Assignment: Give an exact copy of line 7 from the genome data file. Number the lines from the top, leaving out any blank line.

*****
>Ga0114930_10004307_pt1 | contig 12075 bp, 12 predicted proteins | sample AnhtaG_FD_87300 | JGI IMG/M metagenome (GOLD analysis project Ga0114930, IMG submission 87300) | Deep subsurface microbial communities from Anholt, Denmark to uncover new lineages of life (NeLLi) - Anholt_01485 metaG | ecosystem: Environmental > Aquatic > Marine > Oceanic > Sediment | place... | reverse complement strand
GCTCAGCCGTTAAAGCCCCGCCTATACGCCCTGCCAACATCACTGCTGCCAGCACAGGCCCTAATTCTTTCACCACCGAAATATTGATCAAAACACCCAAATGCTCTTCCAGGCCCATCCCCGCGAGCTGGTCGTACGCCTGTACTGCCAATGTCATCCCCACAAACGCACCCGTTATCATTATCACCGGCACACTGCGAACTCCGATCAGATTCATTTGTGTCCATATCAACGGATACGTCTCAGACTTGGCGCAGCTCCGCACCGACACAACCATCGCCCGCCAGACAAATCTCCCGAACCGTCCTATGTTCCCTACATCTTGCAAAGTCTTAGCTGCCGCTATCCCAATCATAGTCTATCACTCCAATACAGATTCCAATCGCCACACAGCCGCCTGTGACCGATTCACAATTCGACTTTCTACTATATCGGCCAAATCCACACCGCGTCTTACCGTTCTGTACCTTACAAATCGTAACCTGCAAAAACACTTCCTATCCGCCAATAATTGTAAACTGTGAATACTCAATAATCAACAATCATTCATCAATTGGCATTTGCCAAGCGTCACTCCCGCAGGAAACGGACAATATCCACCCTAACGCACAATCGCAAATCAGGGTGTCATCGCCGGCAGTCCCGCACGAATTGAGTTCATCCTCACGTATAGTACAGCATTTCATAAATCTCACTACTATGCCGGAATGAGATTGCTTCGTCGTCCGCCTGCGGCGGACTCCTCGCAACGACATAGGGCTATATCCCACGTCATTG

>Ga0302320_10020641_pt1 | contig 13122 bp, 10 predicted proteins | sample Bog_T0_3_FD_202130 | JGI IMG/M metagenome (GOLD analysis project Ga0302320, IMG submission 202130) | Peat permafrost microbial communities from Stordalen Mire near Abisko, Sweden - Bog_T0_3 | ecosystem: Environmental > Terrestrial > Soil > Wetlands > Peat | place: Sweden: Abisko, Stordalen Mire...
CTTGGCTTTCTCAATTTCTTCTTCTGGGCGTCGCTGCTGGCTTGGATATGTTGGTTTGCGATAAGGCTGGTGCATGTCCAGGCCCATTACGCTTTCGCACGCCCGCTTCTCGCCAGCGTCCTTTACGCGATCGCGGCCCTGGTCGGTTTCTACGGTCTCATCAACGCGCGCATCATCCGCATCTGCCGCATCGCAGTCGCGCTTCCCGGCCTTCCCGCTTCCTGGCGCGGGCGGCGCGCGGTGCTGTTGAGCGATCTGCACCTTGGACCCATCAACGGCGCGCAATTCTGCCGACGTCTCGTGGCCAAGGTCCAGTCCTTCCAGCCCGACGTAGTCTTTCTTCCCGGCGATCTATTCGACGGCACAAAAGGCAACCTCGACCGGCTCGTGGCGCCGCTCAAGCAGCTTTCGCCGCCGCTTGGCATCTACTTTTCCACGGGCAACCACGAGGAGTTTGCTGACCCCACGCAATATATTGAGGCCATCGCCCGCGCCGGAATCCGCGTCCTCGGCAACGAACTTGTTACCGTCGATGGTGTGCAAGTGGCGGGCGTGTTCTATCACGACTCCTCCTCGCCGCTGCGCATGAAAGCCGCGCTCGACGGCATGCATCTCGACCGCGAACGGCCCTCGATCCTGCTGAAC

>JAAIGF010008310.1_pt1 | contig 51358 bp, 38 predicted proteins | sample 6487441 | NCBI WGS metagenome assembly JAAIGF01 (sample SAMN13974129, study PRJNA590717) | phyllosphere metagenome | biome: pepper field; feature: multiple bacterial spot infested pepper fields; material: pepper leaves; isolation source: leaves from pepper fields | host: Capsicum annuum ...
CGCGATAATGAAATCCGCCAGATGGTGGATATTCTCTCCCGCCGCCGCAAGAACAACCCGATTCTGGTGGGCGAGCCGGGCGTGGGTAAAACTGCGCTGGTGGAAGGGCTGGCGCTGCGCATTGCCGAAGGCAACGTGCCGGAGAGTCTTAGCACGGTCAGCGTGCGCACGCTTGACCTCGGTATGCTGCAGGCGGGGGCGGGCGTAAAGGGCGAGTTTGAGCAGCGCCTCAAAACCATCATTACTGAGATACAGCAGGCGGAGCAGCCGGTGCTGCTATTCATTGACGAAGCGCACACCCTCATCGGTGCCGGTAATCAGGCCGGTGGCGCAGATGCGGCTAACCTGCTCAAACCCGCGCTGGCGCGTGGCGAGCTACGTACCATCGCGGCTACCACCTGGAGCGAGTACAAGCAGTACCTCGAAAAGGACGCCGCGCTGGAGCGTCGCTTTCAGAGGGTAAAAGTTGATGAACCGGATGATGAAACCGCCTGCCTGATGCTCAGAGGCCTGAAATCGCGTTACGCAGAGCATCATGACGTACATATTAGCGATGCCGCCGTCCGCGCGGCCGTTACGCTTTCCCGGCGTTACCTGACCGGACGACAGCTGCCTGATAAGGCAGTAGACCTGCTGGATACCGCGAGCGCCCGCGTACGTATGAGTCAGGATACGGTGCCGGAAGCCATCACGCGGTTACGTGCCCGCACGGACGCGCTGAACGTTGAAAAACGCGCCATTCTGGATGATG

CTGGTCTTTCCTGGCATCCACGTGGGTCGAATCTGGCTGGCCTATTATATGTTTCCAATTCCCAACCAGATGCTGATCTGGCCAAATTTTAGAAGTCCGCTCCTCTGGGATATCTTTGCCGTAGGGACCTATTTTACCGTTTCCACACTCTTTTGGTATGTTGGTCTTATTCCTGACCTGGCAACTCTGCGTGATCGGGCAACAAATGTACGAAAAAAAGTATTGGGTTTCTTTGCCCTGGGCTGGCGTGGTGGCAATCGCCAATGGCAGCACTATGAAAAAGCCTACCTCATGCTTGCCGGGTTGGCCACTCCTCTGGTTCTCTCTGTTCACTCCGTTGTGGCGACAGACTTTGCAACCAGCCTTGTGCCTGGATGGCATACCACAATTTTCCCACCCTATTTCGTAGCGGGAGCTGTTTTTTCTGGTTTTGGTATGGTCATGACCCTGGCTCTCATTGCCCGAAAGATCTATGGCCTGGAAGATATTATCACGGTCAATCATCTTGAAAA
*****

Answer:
CTGGTCTTTCCTGGCATCCACGTGGGTCGAATCTGGCTGGCCTATTATATGTTTCCAATTCCCAACCAGATGCTGATCTGGCCAAATTTTAGAAGTCCGCTCCTCTGGGATATCTTTGCCGTAGGGACCTATTTTACCGTTTCCACACTCTTTTGGTATGTTGGTCTTATTCCTGACCTGGCAACTCTGCGTGATCGGGCAACAAATGTACGAAAAAAAGTATTGGGTTTCTTTGCCCTGGGCTGGCGTGGTGGCAATCGCCAATGGCAGCACTATGAAAAAGCCTACCTCATGCTTGCCGGGTTGGCCACTCCTCTGGTTCTCTCTGTTCACTCCGTTGTGGCGACAGACTTTGCAACCAGCCTTGTGCCTGGATGGCATACCACAATTTTCCCACCCTATTTCGTAGCGGGAGCTGTTTTTTCTGGTTTTGGTATGGTCATGACCCTGGCTCTCATTGCCCGAAAGATCTATGGCCTGGAAGATATTATCACGGTCAATCATCTTGAAAA